What's the difference between Antenna1 and Antenna2? Axis definitions in plotms
plotms is a powerful tool for visualizing your measurement set, and provides you with lots of choices for X- and Y- Axes. It's not always clear what the choices mean, so below are some explanations.
- 1 Scan
- 2 Field
- 3 Time
- 4 Time_interval
- 5 Spw
- 6 Channel
- 7 Frequency
- 8 Velocity
- 9 Corr
- 10 Antenna1, Antenna2
- 11 Antenna
- 12 Baseline
- 13 UVDist, UVDist_L
- 14 U, V, W
- 15 Amp
- 16 Phase
- 17 Real, Imag
- 18 Flag
- 19 Azimuth, Ant-Azimuth
- 20 Elevation, Ant-Elevation
- 21 HourAngle
- 22 ParAngle, Ant-ParAng
- 23 Row
- 24 FlagRow
- 25 Data Column
The scan number, as listed by listobs.
The field number, as listed by listobs. Typically, each source/pointing should have a different field number.
The time at which the visibility was observed, given in terms of calendar year (yyyy/mm/dd/hh:mm:ss.ss)
The integration time in seconds.
The spectral window number (analogous to what VLA users know as an IF). The characteristics of each spectral window are listed in listobs.
The frequency channel number.
Frequency in units of GHz. The frame for the frequency (e.g., topocentric, barycentric, LSRK) can be set in the Trans tab of plotms.
Velocity in units of km/s. Velocity is defined by parameters in the Trans tab of plotms, namely:
- the reference frame (barycentric, topocentric, etc.)
- the velocity definition (radio, optical, true, etc.)
- the rest frequency of the spectral line.
Correlations which have been assigned integer IDs:
- 5: RR
- 6: RL
- 7: LR
- 8: LL
Antenna1 is the first antenna in a baseline pair; for example, for baseline 2-4, Antenna1 = 2. Antenna2 is the second antenna in a baseline pair; so for baseline 2-4, Antenna2 = 4. Antennae are numbered according to the antenna IDs listed in listobs.
For plotting antenna-based quantities like elevation, use just plain Antenna. Antennae are numbered according to the antenna IDs listed in listobs.
The baseline number.
Projected baseline separations. UVDist is in units of meters, while UVDist_L is in units of the observing wavelength (lambda, not kilolambda). Note that UVDist_L is a function of frequency, while UVDist is not. Therefore, when plotting UVDist_L, there will be a different data point for each frequency channel.
U, V, W
u, v, and w in units of meters.
Beta Alert: Some day soon there will be U_L, V_L, and W_L, which will be in units of observing wavelength. Like UVDist_L, these quantities are functions of frequency and will change across your bandwidth.
Data amplitudes in units which are proportional to Jansky (for data which are fully calibrated, the units should be Jy).
Data phases in units of degrees.
The real and imaginary parts of the visibility in units which are proportional to Jansky (for data which are fully calibrated, the units should be Jy).
Data which are flagged have Flag = 1, whereas unflagged data are set to Flag = 0. Note that, to display flagged data, you will have to click on the Display tab and choose a 'Flagged Points Symbol'.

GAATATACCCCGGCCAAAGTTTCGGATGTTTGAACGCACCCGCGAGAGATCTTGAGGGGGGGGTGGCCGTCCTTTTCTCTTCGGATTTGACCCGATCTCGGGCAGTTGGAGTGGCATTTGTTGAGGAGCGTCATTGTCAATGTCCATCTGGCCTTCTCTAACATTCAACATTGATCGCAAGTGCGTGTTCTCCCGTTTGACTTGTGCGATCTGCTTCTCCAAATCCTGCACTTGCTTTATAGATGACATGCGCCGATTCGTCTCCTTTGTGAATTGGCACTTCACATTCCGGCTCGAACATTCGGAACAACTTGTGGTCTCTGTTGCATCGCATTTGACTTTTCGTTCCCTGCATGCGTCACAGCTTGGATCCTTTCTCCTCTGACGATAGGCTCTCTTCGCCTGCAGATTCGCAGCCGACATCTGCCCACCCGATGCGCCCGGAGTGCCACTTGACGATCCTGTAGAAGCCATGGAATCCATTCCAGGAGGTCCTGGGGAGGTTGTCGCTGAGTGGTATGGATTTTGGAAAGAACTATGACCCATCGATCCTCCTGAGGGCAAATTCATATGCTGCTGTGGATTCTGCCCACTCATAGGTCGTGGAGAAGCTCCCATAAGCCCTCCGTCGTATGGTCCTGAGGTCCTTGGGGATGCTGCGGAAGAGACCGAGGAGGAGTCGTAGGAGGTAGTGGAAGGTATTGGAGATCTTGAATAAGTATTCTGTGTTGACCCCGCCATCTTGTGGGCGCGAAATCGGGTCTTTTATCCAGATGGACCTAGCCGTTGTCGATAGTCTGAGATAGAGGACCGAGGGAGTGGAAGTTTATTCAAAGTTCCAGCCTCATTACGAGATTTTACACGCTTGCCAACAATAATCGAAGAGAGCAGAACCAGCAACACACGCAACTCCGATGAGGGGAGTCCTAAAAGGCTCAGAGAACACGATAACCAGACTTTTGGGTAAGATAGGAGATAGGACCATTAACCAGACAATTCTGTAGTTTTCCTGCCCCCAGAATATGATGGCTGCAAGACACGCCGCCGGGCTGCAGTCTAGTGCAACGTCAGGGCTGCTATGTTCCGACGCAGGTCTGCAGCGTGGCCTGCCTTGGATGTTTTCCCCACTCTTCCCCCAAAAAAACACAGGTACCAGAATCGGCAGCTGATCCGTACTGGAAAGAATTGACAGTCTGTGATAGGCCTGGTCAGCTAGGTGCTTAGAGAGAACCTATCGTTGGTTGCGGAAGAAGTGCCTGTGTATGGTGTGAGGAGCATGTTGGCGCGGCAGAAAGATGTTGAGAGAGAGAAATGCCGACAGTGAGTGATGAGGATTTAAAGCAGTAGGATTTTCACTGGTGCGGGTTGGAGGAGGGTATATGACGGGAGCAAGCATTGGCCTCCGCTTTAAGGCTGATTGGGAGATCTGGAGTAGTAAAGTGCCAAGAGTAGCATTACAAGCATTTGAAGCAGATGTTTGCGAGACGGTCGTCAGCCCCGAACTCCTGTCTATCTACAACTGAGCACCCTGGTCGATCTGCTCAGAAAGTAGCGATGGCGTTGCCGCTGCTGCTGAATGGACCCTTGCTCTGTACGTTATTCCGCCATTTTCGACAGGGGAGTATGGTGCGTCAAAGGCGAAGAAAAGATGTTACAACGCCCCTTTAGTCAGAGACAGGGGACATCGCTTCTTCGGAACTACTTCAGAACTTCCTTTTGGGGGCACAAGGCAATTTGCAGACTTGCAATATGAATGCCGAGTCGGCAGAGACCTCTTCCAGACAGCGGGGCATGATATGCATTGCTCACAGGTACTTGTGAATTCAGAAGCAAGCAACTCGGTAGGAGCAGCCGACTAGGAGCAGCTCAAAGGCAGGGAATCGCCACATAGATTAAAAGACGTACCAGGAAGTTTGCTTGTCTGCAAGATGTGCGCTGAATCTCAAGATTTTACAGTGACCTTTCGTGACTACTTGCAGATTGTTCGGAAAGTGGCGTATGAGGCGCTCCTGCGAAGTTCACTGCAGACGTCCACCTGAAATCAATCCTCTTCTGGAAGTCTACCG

Azimuth in units of degrees. 'Azimuth' plots a fiducial value for the entire array, while 'Ant-Azimuth' plots the azimuth for each individual antenna (their azimuths will differ by small amounts, because each antenna is located at a slightly different longitude, latitude, and elevation).
Elevation in units of degrees. 'Elevation' is a representative value for the entire array, while 'Ant-Elevation' is the elevation for each individual antenna (their elevations will differ by small amounts, because each antenna is located at a slightly different longitude, latitude, and elevation).
Hour Angle in units of hours. This is a fiducial value for the entire array.
Beta Alert: Some day soon, Ant-HourAngle will be added.
Parallactic angle in units of degrees.'ParAngle' is the fiducial parallactic angle for all antennae in the array, while 'Ant-ParAng' plots the parallactic ange for each individual antenna (their parallactic angles will differ by small amounts, because each antenna is located at a slightly different longitude, latitude, and elevation).
Data row number. A row number corresponds to a unique time, baseline, and spectral window in the measurement set.
In some tasks, if a whole data row is flagged, then FlagRow will be set to 1 for that row. Unflagged rows have FlagRow = 0. However, note that some tasks (like plotms) may flag a row, but not set FlagRow = 1. It's probably better to plot Flag than FlagRow for most applications.
For relevant data axes like Amp and Phase, you will have the option to plot the raw data or the calibrated data. This can be selected via a drop-down menu called 'Data Column', located directly under the drop-down menu for X or Y Axis selection. To plot raw data, select 'data'; to plot calibrated data, select 'corrected'. Note that this choice will only have an impact on your plot if you have applied a calibration table.
If you have applied a data model, you can also plot this up by selecting 'model' from the 'Data Column' menu. Finally, you can plot the differences between the calibrated data and the model by selecting 'residual' from 'Data Column'.
Last checked in CASA Version 3.0.1 (r10380).
--Laura Chomiuk 19:51, 19 February 2010 (UTC)